Saturday, 2 June 2012

A Day in the Life... On a Research Cruise


There’s nothing quite like the combination of fog, rain and a big swell at sea to really limit your options for photography! The weather yesterday and today has been too poor to put the ROV in the water and too foggy to get any decent photographs so we’ve had a quiet couple of days to catch up on some writing and data processing in the labs. But, all work and no play makes scientists at sea go crazy, so I thought today I’d write a little bit about a typical day on a research cruise and what we get up to out here to maintain some semblance of sanity!

Bet you can't spot me!
I’m writing this during my third offshore cruise, and during each one the scientists have been put on (usually 12-hour) shifts so we can keep working around the clock. The RRS James Cook costs about £50,000 per day to hire (including fuel, consumables and crew wages etc.) so it’s important to try and make the most of every hour we can get on board, especially since the chance to participate in a research cruise often represents a one-off opportunity to get your data. Unlike other fields, with deep-sea research it’s not like you can just pop 300 miles back offshore if you forget something or lose a sample! With that in mind, even working for 12 hours or more through a night shift doesn’t seem quite so bad.

So regardless of what time you actually wake up, a typical day will start, as it does anywhere, with breakfast and a coffee in the ship’s galley before checking in with the shift leader to see what the programme of work will be for the day. The shift leaders are responsible for keeping things running through their shift and will liase directly with the expedition’s Principle Scientist and to make sure that everyone gets the samples they need from the trip. They are also the ones who will be at the forefront when plans need to change to allow repairs to be done on a piece of kit or if bad weather comes in and forces us to rethink what we’re going to do for the day.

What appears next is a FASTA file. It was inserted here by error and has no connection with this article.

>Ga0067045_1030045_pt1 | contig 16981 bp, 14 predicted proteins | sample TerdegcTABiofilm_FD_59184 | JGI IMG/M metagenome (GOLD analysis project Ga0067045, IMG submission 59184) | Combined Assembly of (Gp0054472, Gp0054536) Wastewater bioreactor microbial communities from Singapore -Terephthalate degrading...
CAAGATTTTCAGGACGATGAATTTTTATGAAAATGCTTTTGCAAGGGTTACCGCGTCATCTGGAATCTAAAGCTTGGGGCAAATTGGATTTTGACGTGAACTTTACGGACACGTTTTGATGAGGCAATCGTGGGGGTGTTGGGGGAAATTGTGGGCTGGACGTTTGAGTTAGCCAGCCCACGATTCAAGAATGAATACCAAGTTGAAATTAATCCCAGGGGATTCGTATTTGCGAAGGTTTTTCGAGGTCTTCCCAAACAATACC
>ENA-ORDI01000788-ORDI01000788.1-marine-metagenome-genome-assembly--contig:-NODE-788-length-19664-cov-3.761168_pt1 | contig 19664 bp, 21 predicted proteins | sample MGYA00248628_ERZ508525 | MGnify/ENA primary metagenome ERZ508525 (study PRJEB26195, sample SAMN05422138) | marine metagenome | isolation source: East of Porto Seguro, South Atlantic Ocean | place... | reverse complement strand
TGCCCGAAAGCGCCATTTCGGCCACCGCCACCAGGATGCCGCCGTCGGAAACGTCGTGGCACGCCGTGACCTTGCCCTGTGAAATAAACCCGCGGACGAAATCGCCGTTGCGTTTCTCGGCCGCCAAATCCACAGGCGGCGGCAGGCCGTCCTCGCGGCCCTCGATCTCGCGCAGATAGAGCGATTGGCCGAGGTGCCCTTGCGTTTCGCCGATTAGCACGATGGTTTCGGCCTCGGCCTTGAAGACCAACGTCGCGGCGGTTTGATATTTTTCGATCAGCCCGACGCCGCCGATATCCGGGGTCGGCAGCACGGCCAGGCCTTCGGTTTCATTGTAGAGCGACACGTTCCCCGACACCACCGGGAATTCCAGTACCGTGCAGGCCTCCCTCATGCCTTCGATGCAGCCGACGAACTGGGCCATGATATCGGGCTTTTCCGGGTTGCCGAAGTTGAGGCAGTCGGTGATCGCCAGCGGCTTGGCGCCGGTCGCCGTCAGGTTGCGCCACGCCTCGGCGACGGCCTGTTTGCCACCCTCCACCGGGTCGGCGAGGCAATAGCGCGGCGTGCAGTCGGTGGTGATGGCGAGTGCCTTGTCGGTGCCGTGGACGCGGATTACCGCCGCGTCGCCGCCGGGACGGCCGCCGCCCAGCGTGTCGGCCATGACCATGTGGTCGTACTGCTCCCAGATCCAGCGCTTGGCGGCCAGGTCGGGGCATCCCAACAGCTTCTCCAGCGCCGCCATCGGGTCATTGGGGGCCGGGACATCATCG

Nothing like a giant bucket of mud to keep everyone happy!
Since every research cruise is designed with a particular purpose in mind, the type of work being done will depend very much on what the aims are. The cruises I’ve participated in have mostly focused on ecological surveying using ROVs, towed cameras or trawling for example, but we’ve also done plenty of mud sampling, box coring, water collections and acoustic mapping as well. Regardless of what type of cruise it is though, one of the things I really enjoy about working on these ships is the real sense of camaraderie that develops from joining in with the deck work in particular, whether it’s carting buckets of water around for the on-board aquaria or being up to your elbows in abyssal mud at 2am on a pitching ship!

But like I said, you can’t work for 14 hours a day for 4 weeks straight without needing some downtime, and fortunately the cruise ships I’ve been on have been well-supplied in terms of entertainment. The James Cook for example has a video room for watching films in, a small library full of novels, a good-sized social area for watching TV and even a Wii with a few games! For me as well there’s also the photography to keep me busy, whether it’s shooting the wildlife or shooting photos of the work that we’re all doing.

Wii tournaments can get pretty intense
So that’s more or less it really for a typical day at sea! The weather has just kept on getting worse and the captain’s ordered the decks secured now while we head to our next station through a 3-4m swell (about 10-12 feet I think), but the birds seem to be thoroughly enjoying themselves so I’m off to try and get some shots of the stormy seas!

Thanks to Karl Attard and Millie Sharkey for providing today's photos :)